In launching a ship, the timing of the tides is critical, the highest possible tide being required to give the maximum depth on the River Carron. When a ship was launched, the pupils of the local Zetland School, which was next to the boatyard, were allowed out to witness the event.
To slow a ship down during a launch, and to help it negotiate a slight bend in the River Carron, heavy weights were required – either chains or piles of steel plates attached by a steel rope to the ship. I remember:
We watched the launch of the Carway. As it came to the end of the slipway, the cable that was attached to the pile of steel plates parted company. The bow seemed to drop and the ship started rocking from side to side, and with nothing to hold it back it went straight across the river and hit the opposite bank. It then drifted sideways until the bow got stuck on the near bank of the river. The two tugs in attendance tried in vain to free the ship from the bank, then one of the tugs was put out of action by getting its propeller snarled up in some steel rope. The tide was on the turn but the ship was finally pulled around by attaching a steel rope to a winch situated further up the yard. I heard one worker say, “Should have left it there as the Bridge over the River Carron!”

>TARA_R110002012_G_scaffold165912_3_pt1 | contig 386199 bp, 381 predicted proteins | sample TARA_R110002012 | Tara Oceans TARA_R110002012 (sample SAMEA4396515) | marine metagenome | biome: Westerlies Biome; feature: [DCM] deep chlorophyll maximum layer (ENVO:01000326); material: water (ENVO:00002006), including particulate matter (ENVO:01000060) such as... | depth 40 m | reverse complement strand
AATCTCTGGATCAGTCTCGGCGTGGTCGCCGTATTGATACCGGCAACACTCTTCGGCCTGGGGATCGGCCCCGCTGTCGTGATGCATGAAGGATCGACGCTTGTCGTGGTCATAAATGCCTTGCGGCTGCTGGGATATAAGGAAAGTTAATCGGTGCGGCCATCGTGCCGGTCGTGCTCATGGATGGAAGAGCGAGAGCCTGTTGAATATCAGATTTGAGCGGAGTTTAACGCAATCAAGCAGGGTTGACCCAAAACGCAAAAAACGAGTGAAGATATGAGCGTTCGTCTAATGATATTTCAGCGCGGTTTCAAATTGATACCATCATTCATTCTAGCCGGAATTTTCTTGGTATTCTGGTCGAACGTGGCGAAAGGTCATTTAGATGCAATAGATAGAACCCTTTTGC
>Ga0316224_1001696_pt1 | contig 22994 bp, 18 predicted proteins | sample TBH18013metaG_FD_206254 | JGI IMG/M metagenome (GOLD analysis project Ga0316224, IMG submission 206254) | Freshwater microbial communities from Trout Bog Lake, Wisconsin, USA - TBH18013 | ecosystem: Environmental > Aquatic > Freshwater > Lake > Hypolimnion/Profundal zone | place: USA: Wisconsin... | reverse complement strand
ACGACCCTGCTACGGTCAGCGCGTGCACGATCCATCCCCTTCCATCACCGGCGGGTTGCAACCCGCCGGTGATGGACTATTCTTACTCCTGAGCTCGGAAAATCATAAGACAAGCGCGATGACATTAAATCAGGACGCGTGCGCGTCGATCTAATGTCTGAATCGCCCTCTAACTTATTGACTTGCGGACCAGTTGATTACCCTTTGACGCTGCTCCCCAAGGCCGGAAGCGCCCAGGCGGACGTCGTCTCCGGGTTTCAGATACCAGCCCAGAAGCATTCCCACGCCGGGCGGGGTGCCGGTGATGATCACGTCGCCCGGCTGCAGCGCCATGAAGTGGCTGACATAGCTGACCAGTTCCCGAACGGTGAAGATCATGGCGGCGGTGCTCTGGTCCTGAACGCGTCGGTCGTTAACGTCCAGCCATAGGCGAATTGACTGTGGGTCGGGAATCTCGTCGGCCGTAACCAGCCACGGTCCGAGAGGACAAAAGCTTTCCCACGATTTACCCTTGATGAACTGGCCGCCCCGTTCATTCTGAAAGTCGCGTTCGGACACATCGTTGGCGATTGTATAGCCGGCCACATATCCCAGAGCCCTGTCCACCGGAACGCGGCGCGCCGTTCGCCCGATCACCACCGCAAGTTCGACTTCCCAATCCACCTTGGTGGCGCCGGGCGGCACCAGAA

The Last Days of the Dockyards
The last ship built by The Grangemouth Dockyard Co. Ltd. was the Irvana, a fishing stern trawler, launched in 1971 and completed in 1972. After the last ship was built, the boatyard concentrated on ship repairs. In 1967 the boatyard had become part of Swan Hunter, and in 1977 Swan Hunter in turn became part of British Shipbuilders. With no new orders forthcoming operations wound up. In 1984 Grangemouth Dockyard Company re-emerged as a private company, but in 1987 that company went into liquidation.
By Bill Smith, Great Place volunteer 2020.